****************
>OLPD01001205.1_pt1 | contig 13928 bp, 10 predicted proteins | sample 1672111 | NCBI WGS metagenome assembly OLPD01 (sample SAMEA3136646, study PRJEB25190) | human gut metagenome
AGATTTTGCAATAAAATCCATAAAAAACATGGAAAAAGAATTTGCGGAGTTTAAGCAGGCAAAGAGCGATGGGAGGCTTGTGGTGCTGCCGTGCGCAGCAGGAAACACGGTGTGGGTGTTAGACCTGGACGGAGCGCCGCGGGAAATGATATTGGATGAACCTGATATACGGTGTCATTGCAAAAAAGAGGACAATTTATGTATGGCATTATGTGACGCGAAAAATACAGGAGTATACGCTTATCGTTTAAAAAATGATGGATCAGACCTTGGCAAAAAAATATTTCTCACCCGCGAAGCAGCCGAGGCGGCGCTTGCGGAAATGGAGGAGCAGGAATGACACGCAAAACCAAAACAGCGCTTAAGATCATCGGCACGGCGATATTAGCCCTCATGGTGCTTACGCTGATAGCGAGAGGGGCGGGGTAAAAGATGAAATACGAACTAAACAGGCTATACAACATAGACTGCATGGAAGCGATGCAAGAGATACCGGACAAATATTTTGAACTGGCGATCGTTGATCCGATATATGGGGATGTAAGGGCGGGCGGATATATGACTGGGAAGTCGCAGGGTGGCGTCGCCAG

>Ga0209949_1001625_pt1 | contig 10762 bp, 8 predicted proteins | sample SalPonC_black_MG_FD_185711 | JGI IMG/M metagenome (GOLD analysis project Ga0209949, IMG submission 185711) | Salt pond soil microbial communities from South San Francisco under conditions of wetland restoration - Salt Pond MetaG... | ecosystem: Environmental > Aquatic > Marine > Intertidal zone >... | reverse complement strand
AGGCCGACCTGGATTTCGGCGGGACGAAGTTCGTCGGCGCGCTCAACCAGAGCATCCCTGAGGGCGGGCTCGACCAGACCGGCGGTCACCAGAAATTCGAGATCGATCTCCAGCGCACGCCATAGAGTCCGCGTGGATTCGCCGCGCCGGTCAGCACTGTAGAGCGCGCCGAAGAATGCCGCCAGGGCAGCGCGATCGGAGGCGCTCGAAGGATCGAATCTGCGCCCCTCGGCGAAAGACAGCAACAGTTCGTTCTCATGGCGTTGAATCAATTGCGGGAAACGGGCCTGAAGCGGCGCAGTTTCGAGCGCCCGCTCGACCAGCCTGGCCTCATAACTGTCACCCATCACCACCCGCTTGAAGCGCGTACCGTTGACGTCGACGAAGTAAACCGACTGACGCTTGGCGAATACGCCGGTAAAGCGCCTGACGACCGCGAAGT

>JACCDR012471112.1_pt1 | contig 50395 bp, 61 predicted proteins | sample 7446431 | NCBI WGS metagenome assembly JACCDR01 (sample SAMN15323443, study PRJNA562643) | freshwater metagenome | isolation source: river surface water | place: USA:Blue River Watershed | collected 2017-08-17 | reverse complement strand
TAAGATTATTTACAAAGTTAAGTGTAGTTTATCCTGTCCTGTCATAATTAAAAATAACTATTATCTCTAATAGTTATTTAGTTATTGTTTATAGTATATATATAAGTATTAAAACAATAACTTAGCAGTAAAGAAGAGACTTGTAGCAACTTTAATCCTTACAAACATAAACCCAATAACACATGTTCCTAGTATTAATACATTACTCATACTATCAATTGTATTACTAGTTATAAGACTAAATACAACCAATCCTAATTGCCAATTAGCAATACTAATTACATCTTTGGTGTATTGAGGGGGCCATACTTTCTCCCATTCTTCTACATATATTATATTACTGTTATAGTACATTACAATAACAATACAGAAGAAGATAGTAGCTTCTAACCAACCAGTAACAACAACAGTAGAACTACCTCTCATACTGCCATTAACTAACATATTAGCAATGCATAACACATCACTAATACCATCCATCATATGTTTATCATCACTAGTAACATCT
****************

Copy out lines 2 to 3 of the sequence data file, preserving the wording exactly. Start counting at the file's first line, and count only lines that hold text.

AGATTTTGCAATAAAATCCATAAAAAACATGGAAAAAGAATTTGCGGAGTTTAAGCAGGCAAAGAGCGATGGGAGGCTTGTGGTGCTGCCGTGCGCAGCAGGAAACACGGTGTGGGTGTTAGACCTGGACGGAGCGCCGCGGGAAATGATATTGGATGAACCTGATATACGGTGTCATTGCAAAAAAGAGGACAATTTATGTATGGCATTATGTGACGCGAAAAATACAGGAGTATACGCTTATCGTTTAAAAAATGATGGATCAGACCTTGGCAAAAAAATATTTCTCACCCGCGAAGCAGCCGAGGCGGCGCTTGCGGAAATGGAGGAGCAGGAATGACACGCAAAACCAAAACAGCGCTTAAGATCATCGGCACGGCGATATTAGCCCTCATGGTGCTTACGCTGATAGCGAGAGGGGCGGGGTAAAAGATGAAATACGAACTAAACAGGCTATACAACATAGACTGCATGGAAGCGATGCAAGAGATACCGGACAAATATTTTGAACTGGCGATCGTTGATCCGATATATGGGGATGTAAGGGCGGGCGGATATATGACTGGGAAGTCGCAGGGTGGCGTCGCCAG

>Ga0209949_1001625_pt1 | contig 10762 bp, 8 predicted proteins | sample SalPonC_black_MG_FD_185711 | JGI IMG/M metagenome (GOLD analysis project Ga0209949, IMG submission 185711) | Salt pond soil microbial communities from South San Francisco under conditions of wetland restoration - Salt Pond MetaG... | ecosystem: Environmental > Aquatic > Marine > Intertidal zone >... | reverse complement strand